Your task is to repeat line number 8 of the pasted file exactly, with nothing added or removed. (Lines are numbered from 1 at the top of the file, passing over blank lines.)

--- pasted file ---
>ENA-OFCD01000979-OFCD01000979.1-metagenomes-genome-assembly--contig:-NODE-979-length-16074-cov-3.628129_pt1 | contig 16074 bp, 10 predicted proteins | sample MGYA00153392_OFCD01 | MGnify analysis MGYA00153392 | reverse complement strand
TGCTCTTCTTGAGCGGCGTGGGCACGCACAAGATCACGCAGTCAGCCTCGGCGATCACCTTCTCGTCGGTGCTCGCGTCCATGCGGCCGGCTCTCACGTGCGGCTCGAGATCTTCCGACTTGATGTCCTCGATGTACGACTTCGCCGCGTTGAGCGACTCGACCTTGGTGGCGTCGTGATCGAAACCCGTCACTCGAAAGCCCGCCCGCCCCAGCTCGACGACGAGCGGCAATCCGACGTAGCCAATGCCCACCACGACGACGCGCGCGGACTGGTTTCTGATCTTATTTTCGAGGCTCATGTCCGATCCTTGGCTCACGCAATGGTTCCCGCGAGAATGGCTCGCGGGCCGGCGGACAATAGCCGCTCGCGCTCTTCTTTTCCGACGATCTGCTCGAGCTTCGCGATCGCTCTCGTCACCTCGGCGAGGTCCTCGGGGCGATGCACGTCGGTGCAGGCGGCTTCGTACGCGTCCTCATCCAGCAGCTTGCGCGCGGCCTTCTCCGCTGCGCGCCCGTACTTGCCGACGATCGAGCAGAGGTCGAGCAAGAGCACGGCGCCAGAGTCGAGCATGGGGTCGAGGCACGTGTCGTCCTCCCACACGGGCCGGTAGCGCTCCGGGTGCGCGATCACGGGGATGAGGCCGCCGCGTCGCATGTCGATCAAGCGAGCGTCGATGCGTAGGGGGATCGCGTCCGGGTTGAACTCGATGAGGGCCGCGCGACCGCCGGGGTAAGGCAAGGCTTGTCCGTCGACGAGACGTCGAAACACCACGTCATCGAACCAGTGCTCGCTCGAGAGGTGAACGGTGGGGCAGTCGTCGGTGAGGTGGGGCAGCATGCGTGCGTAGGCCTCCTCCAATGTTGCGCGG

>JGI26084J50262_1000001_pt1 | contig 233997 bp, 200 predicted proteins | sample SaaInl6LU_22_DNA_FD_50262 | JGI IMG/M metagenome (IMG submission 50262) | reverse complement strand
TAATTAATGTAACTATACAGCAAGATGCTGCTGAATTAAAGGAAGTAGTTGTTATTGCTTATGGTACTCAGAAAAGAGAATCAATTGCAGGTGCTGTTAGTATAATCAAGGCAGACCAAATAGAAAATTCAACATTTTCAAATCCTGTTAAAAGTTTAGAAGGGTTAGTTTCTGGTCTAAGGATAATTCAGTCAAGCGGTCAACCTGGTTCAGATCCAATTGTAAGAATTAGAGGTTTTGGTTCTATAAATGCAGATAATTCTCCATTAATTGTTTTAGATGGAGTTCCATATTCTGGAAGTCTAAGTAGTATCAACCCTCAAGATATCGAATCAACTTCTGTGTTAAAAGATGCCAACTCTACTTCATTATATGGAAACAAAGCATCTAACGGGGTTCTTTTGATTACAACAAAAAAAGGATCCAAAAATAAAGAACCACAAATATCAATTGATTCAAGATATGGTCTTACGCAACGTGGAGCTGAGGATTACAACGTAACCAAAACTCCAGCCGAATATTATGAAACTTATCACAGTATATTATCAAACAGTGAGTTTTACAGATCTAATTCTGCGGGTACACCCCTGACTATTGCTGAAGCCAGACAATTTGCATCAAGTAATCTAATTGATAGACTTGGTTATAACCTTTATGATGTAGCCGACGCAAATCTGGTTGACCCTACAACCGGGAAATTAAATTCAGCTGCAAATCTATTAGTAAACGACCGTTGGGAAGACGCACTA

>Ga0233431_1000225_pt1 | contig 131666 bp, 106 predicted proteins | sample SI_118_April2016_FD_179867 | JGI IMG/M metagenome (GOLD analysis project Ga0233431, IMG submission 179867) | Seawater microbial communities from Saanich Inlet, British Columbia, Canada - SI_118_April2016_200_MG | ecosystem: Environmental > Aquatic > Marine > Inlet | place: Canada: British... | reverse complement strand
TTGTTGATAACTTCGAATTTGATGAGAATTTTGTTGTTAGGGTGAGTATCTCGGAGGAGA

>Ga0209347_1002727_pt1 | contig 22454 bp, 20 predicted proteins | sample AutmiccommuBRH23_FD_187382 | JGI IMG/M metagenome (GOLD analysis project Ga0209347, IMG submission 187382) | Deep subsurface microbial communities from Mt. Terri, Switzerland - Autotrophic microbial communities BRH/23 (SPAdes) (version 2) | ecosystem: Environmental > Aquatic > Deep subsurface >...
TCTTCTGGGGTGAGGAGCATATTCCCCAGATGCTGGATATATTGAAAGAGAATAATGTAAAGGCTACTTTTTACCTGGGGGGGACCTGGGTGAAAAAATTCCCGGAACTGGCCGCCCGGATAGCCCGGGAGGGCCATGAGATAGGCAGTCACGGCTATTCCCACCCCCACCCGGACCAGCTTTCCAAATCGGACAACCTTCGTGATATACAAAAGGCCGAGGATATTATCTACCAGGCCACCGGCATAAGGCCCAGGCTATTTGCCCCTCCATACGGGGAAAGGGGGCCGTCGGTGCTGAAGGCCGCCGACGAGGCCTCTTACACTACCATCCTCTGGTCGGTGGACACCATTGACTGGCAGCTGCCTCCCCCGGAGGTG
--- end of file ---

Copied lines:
TCTTCTGGGGTGAGGAGCATATTCCCCAGATGCTGGATATATTGAAAGAGAATAATGTAAAGGCTACTTTTTACCTGGGGGGGACCTGGGTGAAAAAATTCCCGGAACTGGCCGCCCGGATAGCCCGGGAGGGCCATGAGATAGGCAGTCACGGCTATTCCCACCCCCACCCGGACCAGCTTTCCAAATCGGACAACCTTCGTGATATACAAAAGGCCGAGGATATTATCTACCAGGCCACCGGCATAAGGCCCAGGCTATTTGCCCCTCCATACGGGGAAAGGGGGCCGTCGGTGCTGAAGGCCGCCGACGAGGCCTCTTACACTACCATCCTCTGGTCGGTGGACACCATTGACTGGCAGCTGCCTCCCCCGGAGGTG